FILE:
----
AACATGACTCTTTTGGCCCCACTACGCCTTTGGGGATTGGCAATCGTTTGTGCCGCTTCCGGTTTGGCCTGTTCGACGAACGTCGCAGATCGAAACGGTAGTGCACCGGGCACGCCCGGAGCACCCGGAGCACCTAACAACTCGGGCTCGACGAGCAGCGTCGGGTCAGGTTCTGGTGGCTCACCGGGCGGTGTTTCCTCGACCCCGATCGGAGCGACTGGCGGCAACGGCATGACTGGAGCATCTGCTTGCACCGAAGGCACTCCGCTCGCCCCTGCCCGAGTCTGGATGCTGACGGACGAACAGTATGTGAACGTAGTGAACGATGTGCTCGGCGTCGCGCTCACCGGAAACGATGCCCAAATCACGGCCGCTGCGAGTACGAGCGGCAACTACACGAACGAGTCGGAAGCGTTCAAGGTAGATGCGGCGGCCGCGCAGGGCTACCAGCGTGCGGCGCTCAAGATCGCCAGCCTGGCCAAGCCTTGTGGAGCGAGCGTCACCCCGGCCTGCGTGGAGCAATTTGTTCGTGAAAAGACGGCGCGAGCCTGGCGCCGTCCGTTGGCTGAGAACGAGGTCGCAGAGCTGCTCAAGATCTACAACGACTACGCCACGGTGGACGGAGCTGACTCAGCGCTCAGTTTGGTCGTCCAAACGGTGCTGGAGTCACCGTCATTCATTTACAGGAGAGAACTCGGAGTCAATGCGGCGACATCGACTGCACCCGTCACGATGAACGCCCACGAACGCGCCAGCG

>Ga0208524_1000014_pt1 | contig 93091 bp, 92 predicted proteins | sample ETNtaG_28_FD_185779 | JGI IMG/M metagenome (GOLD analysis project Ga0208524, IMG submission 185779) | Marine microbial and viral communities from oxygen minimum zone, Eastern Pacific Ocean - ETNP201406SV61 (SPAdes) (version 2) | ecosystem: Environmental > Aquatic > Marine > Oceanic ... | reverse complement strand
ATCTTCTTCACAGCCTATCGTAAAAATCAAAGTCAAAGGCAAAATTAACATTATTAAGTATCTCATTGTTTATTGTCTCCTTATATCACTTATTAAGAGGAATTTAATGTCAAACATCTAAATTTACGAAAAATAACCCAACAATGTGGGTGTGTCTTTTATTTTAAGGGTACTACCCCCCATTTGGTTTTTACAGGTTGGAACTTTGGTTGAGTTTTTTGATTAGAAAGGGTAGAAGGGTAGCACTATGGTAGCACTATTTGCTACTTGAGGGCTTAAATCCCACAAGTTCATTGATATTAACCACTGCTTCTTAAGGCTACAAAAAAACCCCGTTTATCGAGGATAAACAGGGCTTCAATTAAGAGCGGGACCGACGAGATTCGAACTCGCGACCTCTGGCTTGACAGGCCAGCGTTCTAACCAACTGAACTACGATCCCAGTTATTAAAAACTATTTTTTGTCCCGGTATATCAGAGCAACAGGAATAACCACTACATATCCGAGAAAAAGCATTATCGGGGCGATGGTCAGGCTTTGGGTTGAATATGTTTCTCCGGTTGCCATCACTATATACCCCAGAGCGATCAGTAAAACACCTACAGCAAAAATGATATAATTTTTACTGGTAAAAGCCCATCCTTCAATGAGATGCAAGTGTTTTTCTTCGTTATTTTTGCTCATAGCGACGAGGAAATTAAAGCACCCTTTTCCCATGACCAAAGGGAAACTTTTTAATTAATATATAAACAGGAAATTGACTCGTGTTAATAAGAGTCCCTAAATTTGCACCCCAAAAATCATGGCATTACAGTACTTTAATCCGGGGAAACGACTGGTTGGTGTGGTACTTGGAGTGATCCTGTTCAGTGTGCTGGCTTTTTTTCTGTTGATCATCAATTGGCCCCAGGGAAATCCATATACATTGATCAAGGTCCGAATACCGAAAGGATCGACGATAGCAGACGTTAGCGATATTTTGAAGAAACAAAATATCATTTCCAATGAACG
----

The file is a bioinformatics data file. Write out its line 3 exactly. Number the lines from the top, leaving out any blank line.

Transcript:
ATCTTCTTCACAGCCTATCGTAAAAATCAAAGTCAAAGGCAAAATTAACATTATTAAGTATCTCATTGTTTATTGTCTCCTTATATCACTTATTAAGAGGAATTTAATGTCAAACATCTAAATTTACGAAAAATAACCCAACAATGTGGGTGTGTCTTTTATTTTAAGGGTACTACCCCCCATTTGGTTTTTACAGGTTGGAACTTTGGTTGAGTTTTTTGATTAGAAAGGGTAGAAGGGTAGCACTATGGTAGCACTATTTGCTACTTGAGGGCTTAAATCCCACAAGTTCATTGATATTAACCACTGCTTCTTAAGGCTACAAAAAAACCCCGTTTATCGAGGATAAACAGGGCTTCAATTAAGAGCGGGACCGACGAGATTCGAACTCGCGACCTCTGGCTTGACAGGCCAGCGTTCTAACCAACTGAACTACGATCCCAGTTATTAAAAACTATTTTTTGTCCCGGTATATCAGAGCAACAGGAATAACCACTACATATCCGAGAAAAAGCATTATCGGGGCGATGGTCAGGCTTTGGGTTGAATATGTTTCTCCGGTTGCCATCACTATATACCCCAGAGCGATCAGTAAAACACCTACAGCAAAAATGATATAATTTTTACTGGTAAAAGCCCATCCTTCAATGAGATGCAAGTGTTTTTCTTCGTTATTTTTGCTCATAGCGACGAGGAAATTAAAGCACCCTTTTCCCATGACCAAAGGGAAACTTTTTAATTAATATATAAACAGGAAATTGACTCGTGTTAATAAGAGTCCCTAAATTTGCACCCCAAAAATCATGGCATTACAGTACTTTAATCCGGGGAAACGACTGGTTGGTGTGGTACTTGGAGTGATCCTGTTCAGTGTGCTGGCTTTTTTTCTGTTGATCATCAATTGGCCCCAGGGAAATCCATATACATTGATCAAGGTCCGAATACCGAAAGGATCGACGATAGCAGACGTTAGCGATATTTTGAAGAAACAAAATATCATTTCCAATGAACG